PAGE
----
If only it was as simple as looking into our old Magic 8 Balls® to find out if it is “very doubtful” or “decidedly so” that refusing to stop at the Good Humor® truck on the way home from school will be the right thing to do for our children. It is worries like this, along with the challenge of raising children in a fast food, commercial-filled nation, that causes us to raise kids whose diets consist primarily of pasta and chicken nuggets. The truth is that we don’t know if controlling our kids’ food choices will result in food issues when they become teenagers and adults. But we can be sure that subsisting on processed food isn’t good for their growing bodies.
My expertise on this subject comes from being an MD, a nutrition specialist, a healthy eater since my cancer diagnosis 14 years ago and, above all, a parent. Before I became a mother, I looked on with bewilderment at all those young, picky eaters who shook their heads and sealed their lips to guard against healthy food entering their mouths; and their parents’ attempts to cajole, threaten or bribe those children to get them to at least taste it. Could it really be so hard to raise children who would eat a healthy diet? Eight years later, I see that it is possible to raise children who enjoy vegetable juice, beans, guacamole and pumpkin seeds. All three of my children eat beautifully, but now I know that it takes daily effort and a strong conviction that healthy eating is as important for our children as anything else we do for them.
Here are some of the reasons people end up with children who don’t eat well:
1. Parents are afraid to say no. It’s not just that they don’t want to create an ice cream binger. It’s also that feeding our children is a way to nurture them and show our love. It is so tempting to give them treats like french toast or chocolate chip cookies just to see their joyful faces, especially if that was one of the ways our own parents showed their love. The question is, can we break this cycle and express our love with healthy foods?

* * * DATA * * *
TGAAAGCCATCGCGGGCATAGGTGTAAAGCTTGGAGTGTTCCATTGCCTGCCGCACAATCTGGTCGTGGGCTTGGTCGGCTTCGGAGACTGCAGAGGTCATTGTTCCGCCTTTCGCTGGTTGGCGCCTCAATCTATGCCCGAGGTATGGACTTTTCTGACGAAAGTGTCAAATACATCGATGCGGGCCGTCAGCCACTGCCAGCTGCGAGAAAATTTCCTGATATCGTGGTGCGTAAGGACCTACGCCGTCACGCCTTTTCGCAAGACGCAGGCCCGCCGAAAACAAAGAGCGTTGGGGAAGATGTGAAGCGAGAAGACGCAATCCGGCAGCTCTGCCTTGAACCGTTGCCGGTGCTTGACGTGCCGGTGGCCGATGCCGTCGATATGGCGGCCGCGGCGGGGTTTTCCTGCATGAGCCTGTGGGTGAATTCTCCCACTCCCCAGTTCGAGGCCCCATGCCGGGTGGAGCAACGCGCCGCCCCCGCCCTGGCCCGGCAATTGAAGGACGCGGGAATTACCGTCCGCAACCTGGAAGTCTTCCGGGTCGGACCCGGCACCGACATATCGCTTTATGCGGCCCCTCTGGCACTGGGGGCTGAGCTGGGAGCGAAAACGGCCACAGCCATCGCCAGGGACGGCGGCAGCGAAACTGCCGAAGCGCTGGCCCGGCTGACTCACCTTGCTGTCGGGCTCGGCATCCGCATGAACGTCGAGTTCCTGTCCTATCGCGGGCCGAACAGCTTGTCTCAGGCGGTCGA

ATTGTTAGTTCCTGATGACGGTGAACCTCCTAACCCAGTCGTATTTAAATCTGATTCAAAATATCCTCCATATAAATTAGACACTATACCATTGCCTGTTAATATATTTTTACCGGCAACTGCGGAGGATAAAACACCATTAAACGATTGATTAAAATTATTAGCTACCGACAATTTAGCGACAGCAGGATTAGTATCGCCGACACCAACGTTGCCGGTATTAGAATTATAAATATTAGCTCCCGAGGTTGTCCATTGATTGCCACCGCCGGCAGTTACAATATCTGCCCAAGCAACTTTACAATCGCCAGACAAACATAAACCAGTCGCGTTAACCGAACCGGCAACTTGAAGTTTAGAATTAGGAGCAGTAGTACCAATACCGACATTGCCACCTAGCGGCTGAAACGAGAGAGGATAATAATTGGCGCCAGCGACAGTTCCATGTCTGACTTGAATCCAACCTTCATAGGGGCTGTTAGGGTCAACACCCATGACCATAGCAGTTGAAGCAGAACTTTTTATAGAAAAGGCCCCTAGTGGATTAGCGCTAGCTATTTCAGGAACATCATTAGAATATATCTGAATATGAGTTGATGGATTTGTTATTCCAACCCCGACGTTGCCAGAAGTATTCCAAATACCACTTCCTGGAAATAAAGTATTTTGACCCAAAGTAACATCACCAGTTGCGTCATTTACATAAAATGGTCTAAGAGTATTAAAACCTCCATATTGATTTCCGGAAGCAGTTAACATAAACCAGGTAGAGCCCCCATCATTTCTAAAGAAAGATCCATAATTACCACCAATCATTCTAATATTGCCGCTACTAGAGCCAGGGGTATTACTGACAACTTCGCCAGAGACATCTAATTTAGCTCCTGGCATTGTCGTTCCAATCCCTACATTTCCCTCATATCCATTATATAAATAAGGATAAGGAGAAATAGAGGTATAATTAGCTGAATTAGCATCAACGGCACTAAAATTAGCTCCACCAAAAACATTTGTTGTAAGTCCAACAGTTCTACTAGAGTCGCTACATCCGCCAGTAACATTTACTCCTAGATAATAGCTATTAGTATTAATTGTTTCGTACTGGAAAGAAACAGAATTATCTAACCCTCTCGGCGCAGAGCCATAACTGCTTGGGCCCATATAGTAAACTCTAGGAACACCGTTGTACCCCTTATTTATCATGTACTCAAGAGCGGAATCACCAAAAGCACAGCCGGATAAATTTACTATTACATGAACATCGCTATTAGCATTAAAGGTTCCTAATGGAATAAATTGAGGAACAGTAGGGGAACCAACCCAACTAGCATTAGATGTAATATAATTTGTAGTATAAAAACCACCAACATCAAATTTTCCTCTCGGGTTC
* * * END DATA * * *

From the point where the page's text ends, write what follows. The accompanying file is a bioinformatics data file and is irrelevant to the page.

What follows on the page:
2. Parents think it’s okay for kids to eat junk food in moderation. Even though parents themselves might not indulge, we are told kids can eat it “in moderation.” But what exactly is “moderation”? Once a week? Once a day? What would be a moderate amount of a chemical like artificial color, which some studies have linked to hyperactivity? Perhaps we are lulled into thinking kids have years to go before they have to worry about calories or fat. But the truth is that even babies have been found to have the early stages of plaque in their arteries, childhood obesity is considered an epidemic, and type 2 diabetes, once only an adult disease, is now all too common in children.
3. Doctors recommend it and schools provide it. Many of our pediatricians tell us we are supposed to feed our kids Cheerios® starting at 10 months old so they can work on their pincer grasp, never mind that the cereal is highly processed and full of simple carbohydrates which quickly turn into sugar in the body. Besides, anyone with kids knows they fine tune their pincer grasp by picking up the tiniest specks of dirt off the floor and skillfully putting them in their mouths. In addition to the doctor’s office, the other surprising place kids get exposed to unhealthy foods is school. It begins with the mommy and me groups, where children are handed goldfish crackers to snack on, despite that they are high in sodium and simple carbohydrates; or, worse, graham crackers, which are nothing more than cookies hiding out in a box labeled “crackers,” alongside apple juice, another hefty serving of sugar. By preschool my kids were served cookies or cupcakes, often with bright pink or blue frosting, at least once a week to celebrate a birthday or holiday.
4. It is appealingly easy to make a ready made meal we know our kids will eat. “Nuking” chicken nuggets that have been scientifically formulated to please the little ones or boiling up pasta takes a lot less energy than standing in the kitchen for an hour or two to make a meal. Understandably, after working all day inside the home or out, that may not be so enticing, especially in our over-scheduled, highly intense culture, where spending hours in the kitchen is no longer considered time well spent.